26th February 2011

To Kiss Or Not To Kiss—Is That The Question?

“Greet one another with a holy kiss”
2 Corinthians 13:12 (NIV UK) 

Greeting one another with a holy kiss? What did Paul mean? 

In the biblical world kissing was culturally romantic or non-romantic. “Let him kiss me with the kisses of his mouth” yearns the bride-to-be of her future husband (Song of Songs 1:2). Listed among the non-romantic would be kissing among close family members (e.g. parents to children, etc), greetings and farewells (e.g. “Orpah kissed her mother-in-law goodbye” – Ruth 1:14), acknowledgement of close friends (e.g. when Judas kissed Christ in the garden of Gethsemane), acts of devotion (e.g. the woman who kissed the feet of Jesus) and sanctification (e.g. when Samuel anointed David – 1 Samuel 10:1). 

In today’s society there is also non-romantic kissing. When greeting associates some Europeans kiss briefly on alternate cheeks. If you are like me, you might find this confusing. I am never sure whether to begin on the left or right cheek, and whether it is two kisses or three. Often I just go to shake hands!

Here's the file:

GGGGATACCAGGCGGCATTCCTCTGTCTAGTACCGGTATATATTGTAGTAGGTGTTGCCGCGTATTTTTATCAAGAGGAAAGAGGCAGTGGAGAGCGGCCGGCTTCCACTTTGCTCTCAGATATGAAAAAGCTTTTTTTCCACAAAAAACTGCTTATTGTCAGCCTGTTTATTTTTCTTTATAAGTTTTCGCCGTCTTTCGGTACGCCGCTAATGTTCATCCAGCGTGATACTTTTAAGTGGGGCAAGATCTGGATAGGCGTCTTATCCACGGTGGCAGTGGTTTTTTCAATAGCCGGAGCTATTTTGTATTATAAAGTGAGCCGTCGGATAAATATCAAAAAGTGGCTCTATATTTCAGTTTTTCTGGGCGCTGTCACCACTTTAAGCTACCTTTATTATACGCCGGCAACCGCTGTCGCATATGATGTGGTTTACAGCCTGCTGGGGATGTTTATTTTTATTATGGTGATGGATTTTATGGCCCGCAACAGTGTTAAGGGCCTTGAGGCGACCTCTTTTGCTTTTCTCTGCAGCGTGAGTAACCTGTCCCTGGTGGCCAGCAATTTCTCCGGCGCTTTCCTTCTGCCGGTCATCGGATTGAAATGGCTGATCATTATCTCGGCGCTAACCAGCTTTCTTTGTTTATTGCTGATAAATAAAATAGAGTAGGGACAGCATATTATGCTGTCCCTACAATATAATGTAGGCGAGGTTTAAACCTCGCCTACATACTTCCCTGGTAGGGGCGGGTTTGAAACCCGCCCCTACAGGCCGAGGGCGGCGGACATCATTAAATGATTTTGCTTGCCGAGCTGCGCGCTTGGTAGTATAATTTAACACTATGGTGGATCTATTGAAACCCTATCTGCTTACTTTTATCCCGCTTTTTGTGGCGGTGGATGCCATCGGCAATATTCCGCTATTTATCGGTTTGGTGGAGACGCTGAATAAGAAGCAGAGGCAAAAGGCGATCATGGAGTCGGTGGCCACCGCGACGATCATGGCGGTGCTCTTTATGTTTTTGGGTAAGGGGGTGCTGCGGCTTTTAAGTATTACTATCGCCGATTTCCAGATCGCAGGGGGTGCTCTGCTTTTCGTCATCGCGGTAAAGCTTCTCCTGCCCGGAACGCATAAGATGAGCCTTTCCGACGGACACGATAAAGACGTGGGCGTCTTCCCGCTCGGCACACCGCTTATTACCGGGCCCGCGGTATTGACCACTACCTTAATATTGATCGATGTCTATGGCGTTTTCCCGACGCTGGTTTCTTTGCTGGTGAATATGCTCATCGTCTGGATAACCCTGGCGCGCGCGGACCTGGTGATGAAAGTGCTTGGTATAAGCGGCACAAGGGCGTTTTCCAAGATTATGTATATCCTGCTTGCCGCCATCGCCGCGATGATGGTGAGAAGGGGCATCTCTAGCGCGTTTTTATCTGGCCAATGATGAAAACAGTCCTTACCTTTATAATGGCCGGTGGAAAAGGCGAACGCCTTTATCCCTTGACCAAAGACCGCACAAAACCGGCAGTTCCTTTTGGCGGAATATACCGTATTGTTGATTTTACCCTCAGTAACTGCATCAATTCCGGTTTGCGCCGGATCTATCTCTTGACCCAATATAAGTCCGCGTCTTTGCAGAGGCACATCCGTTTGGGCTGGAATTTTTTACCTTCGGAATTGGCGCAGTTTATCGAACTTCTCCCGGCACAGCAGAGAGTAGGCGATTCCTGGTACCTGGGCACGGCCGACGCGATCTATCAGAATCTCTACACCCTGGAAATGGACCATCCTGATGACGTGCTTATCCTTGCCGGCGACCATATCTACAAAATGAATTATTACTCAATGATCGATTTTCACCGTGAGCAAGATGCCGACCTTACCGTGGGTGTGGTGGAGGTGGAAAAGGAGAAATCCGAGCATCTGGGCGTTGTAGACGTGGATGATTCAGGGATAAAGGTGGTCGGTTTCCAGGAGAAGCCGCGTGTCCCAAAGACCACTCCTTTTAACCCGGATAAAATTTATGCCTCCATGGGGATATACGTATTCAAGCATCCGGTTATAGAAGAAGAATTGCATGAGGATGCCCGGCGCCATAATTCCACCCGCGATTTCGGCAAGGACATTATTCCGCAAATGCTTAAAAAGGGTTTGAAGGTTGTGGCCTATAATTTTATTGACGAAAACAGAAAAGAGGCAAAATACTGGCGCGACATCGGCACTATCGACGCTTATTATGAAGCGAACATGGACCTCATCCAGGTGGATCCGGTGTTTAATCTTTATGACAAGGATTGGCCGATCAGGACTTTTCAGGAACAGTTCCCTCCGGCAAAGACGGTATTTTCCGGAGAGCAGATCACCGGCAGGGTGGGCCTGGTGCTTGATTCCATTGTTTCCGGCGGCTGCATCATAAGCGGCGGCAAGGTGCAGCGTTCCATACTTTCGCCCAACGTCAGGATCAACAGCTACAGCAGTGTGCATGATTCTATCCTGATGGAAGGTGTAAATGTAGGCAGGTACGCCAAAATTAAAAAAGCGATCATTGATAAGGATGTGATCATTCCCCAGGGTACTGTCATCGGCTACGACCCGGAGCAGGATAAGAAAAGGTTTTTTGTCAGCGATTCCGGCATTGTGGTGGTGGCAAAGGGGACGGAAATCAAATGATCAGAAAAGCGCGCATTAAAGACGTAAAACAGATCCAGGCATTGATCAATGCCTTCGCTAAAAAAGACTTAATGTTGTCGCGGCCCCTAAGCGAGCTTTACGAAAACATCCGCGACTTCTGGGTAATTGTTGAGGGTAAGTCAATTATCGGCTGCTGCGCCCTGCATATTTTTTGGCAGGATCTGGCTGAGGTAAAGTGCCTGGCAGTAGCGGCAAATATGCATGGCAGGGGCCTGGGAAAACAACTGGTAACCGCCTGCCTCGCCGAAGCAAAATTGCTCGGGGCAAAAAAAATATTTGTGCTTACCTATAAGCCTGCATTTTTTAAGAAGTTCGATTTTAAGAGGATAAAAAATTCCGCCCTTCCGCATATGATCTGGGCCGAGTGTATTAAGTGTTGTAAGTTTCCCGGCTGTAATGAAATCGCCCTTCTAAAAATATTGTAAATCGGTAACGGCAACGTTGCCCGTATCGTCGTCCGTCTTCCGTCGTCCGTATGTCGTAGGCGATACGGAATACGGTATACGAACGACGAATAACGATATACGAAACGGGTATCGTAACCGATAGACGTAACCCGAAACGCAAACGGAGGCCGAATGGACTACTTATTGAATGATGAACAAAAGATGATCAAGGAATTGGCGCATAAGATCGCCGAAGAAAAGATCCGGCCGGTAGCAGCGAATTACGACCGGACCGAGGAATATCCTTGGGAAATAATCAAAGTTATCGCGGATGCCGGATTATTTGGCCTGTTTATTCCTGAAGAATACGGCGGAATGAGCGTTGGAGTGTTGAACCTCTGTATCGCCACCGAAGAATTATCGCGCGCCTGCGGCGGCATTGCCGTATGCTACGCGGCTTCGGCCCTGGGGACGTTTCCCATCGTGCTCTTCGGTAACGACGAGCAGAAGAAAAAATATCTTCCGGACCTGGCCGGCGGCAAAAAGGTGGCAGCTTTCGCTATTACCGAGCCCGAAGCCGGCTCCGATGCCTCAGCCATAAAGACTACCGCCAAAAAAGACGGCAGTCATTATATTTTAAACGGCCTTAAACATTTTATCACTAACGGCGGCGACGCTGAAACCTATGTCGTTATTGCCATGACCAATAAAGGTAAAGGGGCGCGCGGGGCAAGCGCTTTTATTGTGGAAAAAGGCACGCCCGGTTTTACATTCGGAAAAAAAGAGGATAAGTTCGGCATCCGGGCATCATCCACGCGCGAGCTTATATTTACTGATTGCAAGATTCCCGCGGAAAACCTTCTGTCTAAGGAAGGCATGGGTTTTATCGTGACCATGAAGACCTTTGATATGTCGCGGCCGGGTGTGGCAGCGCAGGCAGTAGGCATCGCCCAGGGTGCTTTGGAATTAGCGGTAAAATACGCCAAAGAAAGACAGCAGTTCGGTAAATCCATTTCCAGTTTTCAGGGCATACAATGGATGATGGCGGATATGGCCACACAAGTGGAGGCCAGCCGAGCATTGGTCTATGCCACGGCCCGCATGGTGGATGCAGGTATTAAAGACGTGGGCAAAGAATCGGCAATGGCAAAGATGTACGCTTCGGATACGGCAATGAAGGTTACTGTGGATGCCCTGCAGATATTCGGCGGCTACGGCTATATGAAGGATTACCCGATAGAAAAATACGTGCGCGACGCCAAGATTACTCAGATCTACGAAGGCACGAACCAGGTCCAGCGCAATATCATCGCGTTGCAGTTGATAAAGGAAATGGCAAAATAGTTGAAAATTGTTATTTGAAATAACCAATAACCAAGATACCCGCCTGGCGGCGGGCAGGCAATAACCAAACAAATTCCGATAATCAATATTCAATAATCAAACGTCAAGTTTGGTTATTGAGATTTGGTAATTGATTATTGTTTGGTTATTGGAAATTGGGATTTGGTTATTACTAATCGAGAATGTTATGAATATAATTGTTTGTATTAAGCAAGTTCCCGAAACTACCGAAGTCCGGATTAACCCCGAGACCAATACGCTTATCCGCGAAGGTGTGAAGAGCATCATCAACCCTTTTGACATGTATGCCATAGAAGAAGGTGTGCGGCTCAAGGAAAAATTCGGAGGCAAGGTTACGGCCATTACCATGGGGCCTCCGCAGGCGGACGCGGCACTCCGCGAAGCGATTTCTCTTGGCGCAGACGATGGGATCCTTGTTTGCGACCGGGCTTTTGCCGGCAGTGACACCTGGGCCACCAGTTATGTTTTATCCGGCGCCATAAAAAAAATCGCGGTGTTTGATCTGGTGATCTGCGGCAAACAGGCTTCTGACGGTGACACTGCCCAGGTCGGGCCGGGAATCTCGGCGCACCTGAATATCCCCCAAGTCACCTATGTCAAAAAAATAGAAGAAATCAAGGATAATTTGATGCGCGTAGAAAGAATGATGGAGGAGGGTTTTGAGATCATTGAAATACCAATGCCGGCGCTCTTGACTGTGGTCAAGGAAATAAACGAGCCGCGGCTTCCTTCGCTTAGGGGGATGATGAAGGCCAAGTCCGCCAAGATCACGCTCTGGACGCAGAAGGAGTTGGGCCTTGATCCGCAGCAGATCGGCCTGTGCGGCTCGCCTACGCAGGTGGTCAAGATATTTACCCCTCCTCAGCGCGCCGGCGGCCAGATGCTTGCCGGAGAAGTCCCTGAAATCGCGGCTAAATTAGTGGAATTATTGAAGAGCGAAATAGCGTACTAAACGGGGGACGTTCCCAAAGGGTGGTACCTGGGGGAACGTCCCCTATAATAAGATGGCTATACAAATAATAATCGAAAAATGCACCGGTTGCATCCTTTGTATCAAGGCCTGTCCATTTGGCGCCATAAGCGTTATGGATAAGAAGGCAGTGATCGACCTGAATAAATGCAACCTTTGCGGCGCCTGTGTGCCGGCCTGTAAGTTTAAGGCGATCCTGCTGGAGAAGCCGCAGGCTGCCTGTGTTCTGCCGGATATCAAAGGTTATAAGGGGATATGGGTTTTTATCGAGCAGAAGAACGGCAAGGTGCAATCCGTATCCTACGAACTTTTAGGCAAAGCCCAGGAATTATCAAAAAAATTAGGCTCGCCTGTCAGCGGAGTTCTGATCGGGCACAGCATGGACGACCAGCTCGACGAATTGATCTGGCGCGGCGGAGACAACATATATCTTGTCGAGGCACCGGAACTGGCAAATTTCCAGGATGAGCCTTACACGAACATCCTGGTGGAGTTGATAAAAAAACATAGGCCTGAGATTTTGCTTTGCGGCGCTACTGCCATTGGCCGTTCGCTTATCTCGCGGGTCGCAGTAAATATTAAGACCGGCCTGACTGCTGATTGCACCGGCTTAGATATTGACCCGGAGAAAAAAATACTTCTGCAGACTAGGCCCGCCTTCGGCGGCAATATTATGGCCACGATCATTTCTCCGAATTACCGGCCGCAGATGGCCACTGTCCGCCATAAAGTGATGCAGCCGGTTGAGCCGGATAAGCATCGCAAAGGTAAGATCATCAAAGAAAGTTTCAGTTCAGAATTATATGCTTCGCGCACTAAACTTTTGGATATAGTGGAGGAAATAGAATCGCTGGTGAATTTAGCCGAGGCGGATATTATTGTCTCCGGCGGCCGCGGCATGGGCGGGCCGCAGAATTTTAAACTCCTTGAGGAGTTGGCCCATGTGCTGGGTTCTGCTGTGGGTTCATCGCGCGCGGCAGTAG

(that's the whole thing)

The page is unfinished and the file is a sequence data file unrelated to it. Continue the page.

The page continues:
When Paul tells the Corinthians to kiss one another with a holy kiss he is not suggesting that we intrude into other people’s space. Being inclusive is not an excuse for being intrusive, and we need to respect the feelings and sensitivities of the cultures and backgrounds of others. 

It is interesting that this verse is one of the “one another” verses—like love one another, forgive one other, etc. It is to do with relationships within the church. Paul also uses the word “holy”, indicating that God is involved in our relationships with one another. 

The non-romantic gesture of the holy kiss would have signified much to the first century Christian. It would have re-assured them that they have been included in the family of believers. It would have underlined how devoted members were to one another, and how, together, they had been set apart for God’s holy purpose. 

The application is that we should find ways to re-assure others that we have accepted and included them. For some it might still be the holy kiss. For others the holy hug. For others still, the holy handshake. 

And, for those who don’t want to touch or to be touched, and, indeed for us all: the holy smile. 

Include one another. 

Help me to be inclusive in my actions and approach.

Study by James Henderson

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